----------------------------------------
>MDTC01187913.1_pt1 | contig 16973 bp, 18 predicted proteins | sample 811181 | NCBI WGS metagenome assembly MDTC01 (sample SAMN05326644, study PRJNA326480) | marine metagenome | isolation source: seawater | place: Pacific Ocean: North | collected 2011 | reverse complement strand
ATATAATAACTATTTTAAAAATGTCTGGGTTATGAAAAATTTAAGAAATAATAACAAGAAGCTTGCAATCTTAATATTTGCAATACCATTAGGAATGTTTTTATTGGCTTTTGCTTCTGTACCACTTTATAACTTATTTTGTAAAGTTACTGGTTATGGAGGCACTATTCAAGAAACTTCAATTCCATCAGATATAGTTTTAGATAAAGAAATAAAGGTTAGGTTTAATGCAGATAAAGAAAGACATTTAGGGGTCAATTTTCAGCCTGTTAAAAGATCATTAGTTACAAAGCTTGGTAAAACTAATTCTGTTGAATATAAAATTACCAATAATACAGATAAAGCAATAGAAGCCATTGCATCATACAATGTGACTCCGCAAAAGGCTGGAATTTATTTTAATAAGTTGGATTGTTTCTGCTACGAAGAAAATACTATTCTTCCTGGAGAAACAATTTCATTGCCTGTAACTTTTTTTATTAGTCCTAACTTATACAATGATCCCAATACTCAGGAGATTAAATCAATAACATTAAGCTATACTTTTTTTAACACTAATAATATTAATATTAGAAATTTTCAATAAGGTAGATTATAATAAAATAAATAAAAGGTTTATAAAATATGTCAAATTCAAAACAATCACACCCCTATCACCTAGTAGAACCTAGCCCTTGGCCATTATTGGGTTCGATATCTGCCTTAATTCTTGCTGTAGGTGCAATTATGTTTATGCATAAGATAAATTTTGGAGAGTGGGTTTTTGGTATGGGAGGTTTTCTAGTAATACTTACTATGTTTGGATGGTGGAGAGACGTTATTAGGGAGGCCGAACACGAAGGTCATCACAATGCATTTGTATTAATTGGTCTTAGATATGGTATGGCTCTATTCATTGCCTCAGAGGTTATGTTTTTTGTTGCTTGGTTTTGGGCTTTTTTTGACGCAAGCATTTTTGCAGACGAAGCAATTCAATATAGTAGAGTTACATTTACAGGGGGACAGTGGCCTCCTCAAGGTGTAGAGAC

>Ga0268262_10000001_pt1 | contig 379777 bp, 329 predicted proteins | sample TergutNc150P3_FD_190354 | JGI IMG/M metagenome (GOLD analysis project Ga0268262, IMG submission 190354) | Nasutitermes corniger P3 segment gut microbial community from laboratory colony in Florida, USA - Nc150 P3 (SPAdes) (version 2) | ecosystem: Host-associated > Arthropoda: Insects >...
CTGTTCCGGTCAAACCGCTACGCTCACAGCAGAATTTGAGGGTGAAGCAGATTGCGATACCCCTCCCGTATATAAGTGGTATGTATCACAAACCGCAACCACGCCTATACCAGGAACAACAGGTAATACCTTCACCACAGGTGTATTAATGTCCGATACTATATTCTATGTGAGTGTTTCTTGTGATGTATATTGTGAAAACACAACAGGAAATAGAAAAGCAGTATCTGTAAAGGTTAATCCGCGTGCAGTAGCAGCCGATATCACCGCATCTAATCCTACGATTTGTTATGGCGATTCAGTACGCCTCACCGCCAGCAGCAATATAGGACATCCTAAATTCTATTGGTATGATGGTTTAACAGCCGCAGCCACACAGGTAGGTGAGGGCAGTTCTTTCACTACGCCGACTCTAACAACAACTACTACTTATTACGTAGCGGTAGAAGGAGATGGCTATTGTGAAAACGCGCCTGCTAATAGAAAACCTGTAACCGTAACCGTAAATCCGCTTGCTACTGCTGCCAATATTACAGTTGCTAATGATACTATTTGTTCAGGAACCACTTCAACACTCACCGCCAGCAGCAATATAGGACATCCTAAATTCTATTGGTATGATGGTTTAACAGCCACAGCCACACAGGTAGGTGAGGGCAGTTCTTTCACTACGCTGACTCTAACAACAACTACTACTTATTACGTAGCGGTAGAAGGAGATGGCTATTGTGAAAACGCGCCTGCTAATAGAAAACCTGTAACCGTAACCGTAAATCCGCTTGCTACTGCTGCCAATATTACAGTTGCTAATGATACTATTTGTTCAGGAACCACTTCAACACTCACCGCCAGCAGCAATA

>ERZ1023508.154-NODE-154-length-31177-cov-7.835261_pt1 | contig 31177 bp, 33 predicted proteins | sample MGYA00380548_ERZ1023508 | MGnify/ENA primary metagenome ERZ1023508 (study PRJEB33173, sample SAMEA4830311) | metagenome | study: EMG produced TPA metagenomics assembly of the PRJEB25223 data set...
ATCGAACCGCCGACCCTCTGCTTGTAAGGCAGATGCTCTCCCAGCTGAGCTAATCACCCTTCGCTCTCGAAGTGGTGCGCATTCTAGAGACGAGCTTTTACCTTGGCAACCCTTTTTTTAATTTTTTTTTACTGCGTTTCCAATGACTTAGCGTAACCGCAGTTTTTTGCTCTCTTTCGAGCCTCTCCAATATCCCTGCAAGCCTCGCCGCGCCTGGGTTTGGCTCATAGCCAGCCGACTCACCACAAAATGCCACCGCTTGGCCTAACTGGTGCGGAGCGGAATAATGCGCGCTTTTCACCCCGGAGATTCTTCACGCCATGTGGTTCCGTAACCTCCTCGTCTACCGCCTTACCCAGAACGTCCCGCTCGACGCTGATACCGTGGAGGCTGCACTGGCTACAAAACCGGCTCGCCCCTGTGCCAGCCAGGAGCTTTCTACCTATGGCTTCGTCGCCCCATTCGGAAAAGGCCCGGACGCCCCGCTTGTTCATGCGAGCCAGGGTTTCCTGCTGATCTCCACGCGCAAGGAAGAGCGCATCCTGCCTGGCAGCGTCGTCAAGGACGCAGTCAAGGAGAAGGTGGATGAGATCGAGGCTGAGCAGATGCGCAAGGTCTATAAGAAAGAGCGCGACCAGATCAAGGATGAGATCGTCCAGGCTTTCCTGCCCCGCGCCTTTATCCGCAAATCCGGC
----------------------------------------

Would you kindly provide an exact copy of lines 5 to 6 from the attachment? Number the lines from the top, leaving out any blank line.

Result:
>ERZ1023508.154-NODE-154-length-31177-cov-7.835261_pt1 | contig 31177 bp, 33 predicted proteins | sample MGYA00380548_ERZ1023508 | MGnify/ENA primary metagenome ERZ1023508 (study PRJEB33173, sample SAMEA4830311) | metagenome | study: EMG produced TPA metagenomics assembly of the PRJEB25223 data set...
ATCGAACCGCCGACCCTCTGCTTGTAAGGCAGATGCTCTCCCAGCTGAGCTAATCACCCTTCGCTCTCGAAGTGGTGCGCATTCTAGAGACGAGCTTTTACCTTGGCAACCCTTTTTTTAATTTTTTTTTACTGCGTTTCCAATGACTTAGCGTAACCGCAGTTTTTTGCTCTCTTTCGAGCCTCTCCAATATCCCTGCAAGCCTCGCCGCGCCTGGGTTTGGCTCATAGCCAGCCGACTCACCACAAAATGCCACCGCTTGGCCTAACTGGTGCGGAGCGGAATAATGCGCGCTTTTCACCCCGGAGATTCTTCACGCCATGTGGTTCCGTAACCTCCTCGTCTACCGCCTTACCCAGAACGTCCCGCTCGACGCTGATACCGTGGAGGCTGCACTGGCTACAAAACCGGCTCGCCCCTGTGCCAGCCAGGAGCTTTCTACCTATGGCTTCGTCGCCCCATTCGGAAAAGGCCCGGACGCCCCGCTTGTTCATGCGAGCCAGGGTTTCCTGCTGATCTCCACGCGCAAGGAAGAGCGCATCCTGCCTGGCAGCGTCGTCAAGGACGCAGTCAAGGAGAAGGTGGATGAGATCGAGGCTGAGCAGATGCGCAAGGTCTATAAGAAAGAGCGCGACCAGATCAAGGATGAGATCGTCCAGGCTTTCCTGCCCCGCGCCTTTATCCGCAAATCCGGC